Coastal GasLink has shrunk its workforce from 1,200 in February to 400, but that has more to do with spring breakup than COVID-19 management measures.
Much of the work done to date along the 670-kilometre pipeline right-of-way has been things like clearing. About 60% of the right-of-way for the $6.6 billion pipeline has been cleared to date.
That work has been winding down as spring thaw approaches, since it makes it difficult to use trucks and heavy machinery when the ground turns to mud and water.
The company also has to work within migratory bird and fisheries windows.
The timing may be fortuitous, since there are concerns about having workers brought in and out to remote work camps during the COVID-19 pandemic.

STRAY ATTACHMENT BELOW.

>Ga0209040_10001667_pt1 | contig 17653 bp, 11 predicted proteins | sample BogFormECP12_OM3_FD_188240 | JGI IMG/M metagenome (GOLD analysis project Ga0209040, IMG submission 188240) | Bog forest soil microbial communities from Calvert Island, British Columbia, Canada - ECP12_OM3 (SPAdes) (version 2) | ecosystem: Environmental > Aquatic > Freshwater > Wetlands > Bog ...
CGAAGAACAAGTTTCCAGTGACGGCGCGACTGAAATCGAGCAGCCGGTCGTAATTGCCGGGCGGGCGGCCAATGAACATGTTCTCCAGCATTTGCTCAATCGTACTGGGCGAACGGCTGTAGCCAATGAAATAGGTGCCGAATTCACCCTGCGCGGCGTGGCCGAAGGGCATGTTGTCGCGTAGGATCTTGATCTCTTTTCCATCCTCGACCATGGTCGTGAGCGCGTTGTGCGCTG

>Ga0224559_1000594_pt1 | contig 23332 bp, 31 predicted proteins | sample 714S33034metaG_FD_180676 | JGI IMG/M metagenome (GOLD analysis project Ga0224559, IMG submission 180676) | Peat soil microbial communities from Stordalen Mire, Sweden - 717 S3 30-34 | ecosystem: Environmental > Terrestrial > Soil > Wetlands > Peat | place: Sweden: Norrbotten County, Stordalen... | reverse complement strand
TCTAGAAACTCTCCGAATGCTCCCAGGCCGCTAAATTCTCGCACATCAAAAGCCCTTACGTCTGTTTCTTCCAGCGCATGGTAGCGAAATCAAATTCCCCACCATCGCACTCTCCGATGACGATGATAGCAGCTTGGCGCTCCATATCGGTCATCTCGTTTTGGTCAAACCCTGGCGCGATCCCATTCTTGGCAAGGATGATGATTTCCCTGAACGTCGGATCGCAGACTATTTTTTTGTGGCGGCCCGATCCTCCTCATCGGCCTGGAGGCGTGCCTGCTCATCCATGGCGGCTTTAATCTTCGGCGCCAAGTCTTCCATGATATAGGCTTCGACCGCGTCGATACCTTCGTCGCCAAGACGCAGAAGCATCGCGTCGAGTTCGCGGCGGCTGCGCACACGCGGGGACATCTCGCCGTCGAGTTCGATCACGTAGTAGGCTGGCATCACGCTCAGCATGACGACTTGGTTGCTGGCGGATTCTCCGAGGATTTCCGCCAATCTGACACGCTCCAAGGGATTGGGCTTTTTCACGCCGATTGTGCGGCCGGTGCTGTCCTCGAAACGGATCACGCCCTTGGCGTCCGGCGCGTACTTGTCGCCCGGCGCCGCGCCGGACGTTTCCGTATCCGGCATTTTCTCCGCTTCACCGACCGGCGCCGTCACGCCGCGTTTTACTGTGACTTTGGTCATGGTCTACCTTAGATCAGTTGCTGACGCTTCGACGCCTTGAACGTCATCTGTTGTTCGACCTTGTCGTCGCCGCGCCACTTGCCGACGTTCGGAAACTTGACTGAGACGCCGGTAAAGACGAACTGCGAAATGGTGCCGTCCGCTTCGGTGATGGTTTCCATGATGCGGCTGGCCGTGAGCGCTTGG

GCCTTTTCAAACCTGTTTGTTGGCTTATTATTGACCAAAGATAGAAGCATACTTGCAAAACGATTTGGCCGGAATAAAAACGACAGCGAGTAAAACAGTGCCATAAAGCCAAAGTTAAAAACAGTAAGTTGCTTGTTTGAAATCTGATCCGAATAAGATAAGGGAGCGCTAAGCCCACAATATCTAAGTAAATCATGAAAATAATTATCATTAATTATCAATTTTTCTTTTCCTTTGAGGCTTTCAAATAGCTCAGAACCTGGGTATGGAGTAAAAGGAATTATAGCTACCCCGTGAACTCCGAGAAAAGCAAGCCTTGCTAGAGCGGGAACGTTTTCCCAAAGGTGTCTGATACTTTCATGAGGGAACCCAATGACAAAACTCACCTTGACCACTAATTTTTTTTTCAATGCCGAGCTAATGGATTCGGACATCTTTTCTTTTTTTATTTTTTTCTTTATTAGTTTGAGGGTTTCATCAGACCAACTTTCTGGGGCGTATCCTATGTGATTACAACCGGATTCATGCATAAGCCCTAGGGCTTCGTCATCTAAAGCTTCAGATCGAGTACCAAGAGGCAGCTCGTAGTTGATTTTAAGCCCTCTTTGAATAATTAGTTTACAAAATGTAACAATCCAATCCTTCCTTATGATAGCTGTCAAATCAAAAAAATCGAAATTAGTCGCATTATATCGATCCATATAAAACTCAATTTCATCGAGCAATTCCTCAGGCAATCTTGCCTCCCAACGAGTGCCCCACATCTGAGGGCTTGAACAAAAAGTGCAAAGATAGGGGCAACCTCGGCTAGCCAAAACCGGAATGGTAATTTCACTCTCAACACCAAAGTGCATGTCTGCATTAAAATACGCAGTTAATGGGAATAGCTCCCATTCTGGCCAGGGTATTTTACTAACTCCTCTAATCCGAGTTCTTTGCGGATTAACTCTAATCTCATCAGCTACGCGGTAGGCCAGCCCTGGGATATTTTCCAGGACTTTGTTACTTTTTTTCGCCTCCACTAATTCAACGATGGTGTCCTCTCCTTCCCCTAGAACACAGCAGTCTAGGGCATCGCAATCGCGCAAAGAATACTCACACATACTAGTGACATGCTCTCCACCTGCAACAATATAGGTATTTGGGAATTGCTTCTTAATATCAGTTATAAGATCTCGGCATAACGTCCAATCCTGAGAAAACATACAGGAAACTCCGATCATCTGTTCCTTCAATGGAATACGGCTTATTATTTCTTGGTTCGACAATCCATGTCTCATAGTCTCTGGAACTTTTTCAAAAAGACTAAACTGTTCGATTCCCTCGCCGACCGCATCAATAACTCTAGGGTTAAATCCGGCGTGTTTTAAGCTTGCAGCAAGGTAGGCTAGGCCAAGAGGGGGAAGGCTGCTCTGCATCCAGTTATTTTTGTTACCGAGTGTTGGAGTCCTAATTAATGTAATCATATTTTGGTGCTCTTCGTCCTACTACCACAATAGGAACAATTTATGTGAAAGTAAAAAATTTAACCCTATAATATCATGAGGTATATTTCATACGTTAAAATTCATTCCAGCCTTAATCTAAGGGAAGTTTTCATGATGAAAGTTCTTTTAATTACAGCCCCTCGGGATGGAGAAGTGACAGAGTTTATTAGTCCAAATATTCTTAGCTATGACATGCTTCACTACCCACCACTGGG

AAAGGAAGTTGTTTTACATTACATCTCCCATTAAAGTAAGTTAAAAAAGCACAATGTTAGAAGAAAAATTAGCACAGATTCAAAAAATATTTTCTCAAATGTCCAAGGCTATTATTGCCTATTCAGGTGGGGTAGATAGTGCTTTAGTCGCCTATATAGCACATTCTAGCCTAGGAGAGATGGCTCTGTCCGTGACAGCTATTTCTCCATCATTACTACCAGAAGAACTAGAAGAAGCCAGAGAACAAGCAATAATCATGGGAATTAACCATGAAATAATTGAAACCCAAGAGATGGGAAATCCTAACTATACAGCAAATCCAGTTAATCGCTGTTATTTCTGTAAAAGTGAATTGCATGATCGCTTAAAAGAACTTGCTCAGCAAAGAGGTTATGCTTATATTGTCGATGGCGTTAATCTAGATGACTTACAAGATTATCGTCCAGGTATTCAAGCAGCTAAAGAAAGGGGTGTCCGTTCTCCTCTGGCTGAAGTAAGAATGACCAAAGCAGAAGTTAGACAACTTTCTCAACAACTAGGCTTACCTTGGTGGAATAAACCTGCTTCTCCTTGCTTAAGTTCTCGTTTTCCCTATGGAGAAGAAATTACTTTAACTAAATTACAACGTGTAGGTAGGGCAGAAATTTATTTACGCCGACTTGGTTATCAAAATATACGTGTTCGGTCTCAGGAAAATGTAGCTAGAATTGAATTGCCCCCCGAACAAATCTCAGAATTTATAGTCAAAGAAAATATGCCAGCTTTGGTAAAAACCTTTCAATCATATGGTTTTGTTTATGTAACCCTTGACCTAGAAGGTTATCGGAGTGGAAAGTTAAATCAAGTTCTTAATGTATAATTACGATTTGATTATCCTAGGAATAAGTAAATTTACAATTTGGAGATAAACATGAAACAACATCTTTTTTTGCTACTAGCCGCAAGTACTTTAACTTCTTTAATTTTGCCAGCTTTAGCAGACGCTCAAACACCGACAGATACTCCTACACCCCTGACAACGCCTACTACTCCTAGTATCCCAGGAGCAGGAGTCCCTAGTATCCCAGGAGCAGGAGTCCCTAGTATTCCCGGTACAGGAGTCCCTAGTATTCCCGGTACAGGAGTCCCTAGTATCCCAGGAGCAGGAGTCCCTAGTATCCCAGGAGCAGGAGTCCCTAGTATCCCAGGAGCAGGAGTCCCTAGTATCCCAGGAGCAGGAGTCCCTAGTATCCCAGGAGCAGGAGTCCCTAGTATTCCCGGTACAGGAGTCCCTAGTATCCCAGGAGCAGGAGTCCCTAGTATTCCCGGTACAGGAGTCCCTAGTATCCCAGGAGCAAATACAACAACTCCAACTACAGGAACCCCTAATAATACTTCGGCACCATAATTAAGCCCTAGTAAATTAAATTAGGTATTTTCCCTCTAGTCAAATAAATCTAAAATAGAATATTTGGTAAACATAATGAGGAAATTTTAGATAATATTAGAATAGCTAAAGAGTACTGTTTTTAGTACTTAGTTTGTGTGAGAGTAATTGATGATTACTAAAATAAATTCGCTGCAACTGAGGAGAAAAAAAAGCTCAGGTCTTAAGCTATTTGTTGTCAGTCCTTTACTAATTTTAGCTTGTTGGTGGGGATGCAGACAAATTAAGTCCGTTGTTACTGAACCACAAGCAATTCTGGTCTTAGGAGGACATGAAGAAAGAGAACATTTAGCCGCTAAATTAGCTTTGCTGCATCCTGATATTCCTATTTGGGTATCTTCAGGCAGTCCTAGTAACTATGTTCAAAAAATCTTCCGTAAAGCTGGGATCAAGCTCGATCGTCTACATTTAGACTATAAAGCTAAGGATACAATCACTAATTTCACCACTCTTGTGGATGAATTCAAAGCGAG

Coastal GasLink spokesperson Suzanne Wilton said most of the workers still employed on the project don't stay in work camps anyway.
"Most of the workforce right now is local and indigenous," Wilton said. "We aren't introducing any new workers into work camps, so many of those people are in their own homes and live locally. Those numbers are also reduced."
It's not clear when the work will ramp back up. For the next few weeks, only critical activities like environmental monitoring and erosion control is done. Wilton said she didn't know when a post-spring ramp-up will occur.
"We're working with the health authority and other officials to actively monitor, and any construction resumption will also be done with that consultation in mind to ensure we're able to safely bring those workers back," Wilton said.